Paul Ryan has had his eyes on Social Security for a long time.
In 2001, when Republicans controlled the presidency and were well positioned on Capitol Hill, Ryan was invited to the White House to present ideas to the new Bush-Cheney administration.
The well-regarded second-term congressman met with Vice President Dick Cheney, who was at the peak of his co-presidency powers. Like Cheney in his younger years, Ryan was a former congressional aide who had worked the conservative think-tank circuit before getting himself elected to the House. The Washington insiders should have gotten on famously.
But the vice president was not buying what the man, who is now described as “the intellectual leader of the Republican Party,” was selling.
Ryan recalls the meeting this way:
“The surplus has given us a huge opportunity,” I explained. “If we dedicate the Social Security surplus to reform, we can shore up the program and end the raid on the trust fund.” I talked about the opportunity to create a real ownership society, how workers could actually own a piece of the free enterprise system through these reforms. As soon as I finished my pitch, Vice President Cheney said, “Yeah, we’re not going to do that.” Then he looked at the person sitting next to me, signaling that he was ready to hear the next idea. His terse reply was the verbal equivalent of someone swatting an annoying mosquito from his face.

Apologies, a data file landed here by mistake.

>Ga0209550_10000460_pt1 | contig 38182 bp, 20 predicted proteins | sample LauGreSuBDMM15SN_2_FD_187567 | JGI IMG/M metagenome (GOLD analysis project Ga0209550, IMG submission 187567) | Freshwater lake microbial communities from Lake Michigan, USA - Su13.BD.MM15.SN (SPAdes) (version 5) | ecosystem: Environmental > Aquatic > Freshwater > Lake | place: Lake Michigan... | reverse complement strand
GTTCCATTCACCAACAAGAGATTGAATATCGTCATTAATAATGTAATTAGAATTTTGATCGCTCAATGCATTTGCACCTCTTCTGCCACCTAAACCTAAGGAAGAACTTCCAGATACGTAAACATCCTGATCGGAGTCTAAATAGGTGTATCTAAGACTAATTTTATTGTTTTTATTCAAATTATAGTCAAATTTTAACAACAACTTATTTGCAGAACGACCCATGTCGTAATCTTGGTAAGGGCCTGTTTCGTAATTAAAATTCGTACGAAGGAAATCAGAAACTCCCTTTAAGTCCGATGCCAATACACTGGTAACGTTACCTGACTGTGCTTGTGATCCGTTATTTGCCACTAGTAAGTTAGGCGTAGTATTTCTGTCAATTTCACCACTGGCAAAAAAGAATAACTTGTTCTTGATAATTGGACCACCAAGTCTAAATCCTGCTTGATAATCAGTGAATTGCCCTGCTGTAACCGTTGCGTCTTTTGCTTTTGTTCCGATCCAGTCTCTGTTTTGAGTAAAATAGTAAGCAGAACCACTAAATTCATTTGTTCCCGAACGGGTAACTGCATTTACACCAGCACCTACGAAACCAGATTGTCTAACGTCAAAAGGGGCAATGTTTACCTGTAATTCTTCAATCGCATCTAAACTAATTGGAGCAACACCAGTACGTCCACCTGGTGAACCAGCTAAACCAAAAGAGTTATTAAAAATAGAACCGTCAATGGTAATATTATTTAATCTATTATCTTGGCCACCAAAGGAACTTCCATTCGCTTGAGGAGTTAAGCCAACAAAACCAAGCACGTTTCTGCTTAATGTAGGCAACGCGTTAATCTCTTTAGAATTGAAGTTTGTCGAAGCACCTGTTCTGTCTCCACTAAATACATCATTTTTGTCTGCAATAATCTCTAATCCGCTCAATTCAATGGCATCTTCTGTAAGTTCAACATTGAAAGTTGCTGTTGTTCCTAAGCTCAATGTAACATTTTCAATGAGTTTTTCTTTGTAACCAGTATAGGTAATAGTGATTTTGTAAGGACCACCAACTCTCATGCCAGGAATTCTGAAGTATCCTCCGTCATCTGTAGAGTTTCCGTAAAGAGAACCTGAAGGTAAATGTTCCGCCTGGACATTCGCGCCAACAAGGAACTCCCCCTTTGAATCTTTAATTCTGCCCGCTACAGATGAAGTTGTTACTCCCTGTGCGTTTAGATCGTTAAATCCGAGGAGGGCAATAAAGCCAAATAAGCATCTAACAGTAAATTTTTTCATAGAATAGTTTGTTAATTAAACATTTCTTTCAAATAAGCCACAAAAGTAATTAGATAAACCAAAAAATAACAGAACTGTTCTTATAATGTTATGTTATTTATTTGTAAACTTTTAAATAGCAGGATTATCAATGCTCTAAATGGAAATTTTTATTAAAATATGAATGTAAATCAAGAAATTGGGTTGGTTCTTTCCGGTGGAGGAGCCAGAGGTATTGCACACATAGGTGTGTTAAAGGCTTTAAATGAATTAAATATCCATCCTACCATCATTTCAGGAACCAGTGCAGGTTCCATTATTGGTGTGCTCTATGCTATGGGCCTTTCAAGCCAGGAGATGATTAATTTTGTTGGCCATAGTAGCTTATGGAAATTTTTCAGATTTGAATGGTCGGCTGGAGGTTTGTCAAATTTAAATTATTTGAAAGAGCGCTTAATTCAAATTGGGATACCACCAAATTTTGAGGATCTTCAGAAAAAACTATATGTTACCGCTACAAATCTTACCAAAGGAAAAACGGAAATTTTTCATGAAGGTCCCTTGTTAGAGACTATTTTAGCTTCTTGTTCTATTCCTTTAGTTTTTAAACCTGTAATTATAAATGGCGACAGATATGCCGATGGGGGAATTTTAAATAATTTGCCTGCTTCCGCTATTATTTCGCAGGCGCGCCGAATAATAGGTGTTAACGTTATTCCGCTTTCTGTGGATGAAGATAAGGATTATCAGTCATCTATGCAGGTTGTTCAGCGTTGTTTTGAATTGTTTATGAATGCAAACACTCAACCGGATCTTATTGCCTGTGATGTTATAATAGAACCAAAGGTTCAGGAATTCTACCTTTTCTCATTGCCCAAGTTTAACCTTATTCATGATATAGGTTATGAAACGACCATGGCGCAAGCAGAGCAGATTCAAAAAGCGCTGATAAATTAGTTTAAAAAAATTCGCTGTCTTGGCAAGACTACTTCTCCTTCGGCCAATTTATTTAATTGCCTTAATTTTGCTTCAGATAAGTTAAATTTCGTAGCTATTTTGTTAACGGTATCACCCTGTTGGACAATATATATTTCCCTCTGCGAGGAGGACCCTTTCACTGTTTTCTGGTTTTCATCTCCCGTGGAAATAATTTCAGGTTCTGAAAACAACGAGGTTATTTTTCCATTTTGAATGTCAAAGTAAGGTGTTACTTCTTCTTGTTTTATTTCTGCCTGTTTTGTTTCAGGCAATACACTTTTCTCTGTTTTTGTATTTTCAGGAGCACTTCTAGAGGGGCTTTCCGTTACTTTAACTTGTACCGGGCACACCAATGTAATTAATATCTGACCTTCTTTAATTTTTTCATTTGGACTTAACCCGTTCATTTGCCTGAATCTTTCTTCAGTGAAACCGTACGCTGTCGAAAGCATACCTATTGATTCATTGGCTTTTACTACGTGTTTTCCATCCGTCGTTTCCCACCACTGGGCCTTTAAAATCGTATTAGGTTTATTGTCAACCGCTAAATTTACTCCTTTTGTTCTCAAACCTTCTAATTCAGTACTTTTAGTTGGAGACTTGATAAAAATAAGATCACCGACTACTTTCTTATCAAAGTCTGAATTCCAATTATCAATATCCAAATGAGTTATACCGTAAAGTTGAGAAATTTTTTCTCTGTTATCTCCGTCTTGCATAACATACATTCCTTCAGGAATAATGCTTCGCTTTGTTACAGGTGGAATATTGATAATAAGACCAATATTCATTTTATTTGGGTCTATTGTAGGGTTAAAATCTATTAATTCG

Thats’s not the only point in his new book where Ryan writes of getting the “annoying mosquito” treatment. The House Budget Committee chairman paints a dim picture of fellow Republicans who get weak in the knees whenever he starts prattling on about dismantling Social Security as we know it. Needless to say, he is even more relentless in his criticisms of President Obama and the Democrats on this issue.
What Ryan never quite recognizes is that Cheney, for all his conservatism, has always been something of a realist when it comes to domestic politics. (He saves his neoconservative flights of fantasy for foreign-policy debates.) Like Ryan, Cheney learned his politics in Wisconsin. Though he was raised in Wyoming, the future vice president cut his political teeth as an aide to former Governor Warren Knowles and then to Wisconsin Congressman William Steiger.